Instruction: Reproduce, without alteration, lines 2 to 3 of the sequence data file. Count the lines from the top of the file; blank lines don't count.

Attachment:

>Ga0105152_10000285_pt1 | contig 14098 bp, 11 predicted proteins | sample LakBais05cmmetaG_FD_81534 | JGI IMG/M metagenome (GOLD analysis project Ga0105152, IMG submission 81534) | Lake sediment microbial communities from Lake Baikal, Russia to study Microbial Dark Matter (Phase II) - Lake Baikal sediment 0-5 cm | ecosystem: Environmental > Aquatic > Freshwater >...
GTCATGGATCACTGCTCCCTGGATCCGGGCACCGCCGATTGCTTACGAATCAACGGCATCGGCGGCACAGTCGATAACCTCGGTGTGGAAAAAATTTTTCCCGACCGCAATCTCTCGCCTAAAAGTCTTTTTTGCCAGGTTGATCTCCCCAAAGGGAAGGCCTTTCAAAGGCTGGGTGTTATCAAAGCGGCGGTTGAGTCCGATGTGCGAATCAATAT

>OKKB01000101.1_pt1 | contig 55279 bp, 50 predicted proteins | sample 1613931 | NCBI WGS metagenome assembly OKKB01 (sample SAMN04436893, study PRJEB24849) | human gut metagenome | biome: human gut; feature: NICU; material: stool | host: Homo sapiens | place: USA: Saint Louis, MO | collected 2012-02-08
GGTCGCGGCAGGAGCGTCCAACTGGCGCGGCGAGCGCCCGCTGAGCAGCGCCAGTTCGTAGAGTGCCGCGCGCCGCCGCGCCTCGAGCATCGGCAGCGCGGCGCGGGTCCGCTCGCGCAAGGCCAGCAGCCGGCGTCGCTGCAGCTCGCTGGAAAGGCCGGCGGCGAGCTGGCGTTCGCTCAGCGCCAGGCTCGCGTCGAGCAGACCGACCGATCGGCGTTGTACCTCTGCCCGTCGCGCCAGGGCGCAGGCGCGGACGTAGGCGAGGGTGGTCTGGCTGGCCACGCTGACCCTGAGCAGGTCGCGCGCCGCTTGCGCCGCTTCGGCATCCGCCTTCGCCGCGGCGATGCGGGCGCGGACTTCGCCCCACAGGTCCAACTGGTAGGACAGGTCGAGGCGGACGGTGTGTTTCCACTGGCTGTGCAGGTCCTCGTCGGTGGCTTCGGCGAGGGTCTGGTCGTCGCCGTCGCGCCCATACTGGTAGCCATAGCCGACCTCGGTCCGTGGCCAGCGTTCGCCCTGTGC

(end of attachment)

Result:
GTCATGGATCACTGCTCCCTGGATCCGGGCACCGCCGATTGCTTACGAATCAACGGCATCGGCGGCACAGTCGATAACCTCGGTGTGGAAAAAATTTTTCCCGACCGCAATCTCTCGCCTAAAAGTCTTTTTTGCCAGGTTGATCTCCCCAAAGGGAAGGCCTTTCAAAGGCTGGGTGTTATCAAAGCGGCGGTTGAGTCCGATGTGCGAATCAATAT

>OKKB01000101.1_pt1 | contig 55279 bp, 50 predicted proteins | sample 1613931 | NCBI WGS metagenome assembly OKKB01 (sample SAMN04436893, study PRJEB24849) | human gut metagenome | biome: human gut; feature: NICU; material: stool | host: Homo sapiens | place: USA: Saint Louis, MO | collected 2012-02-08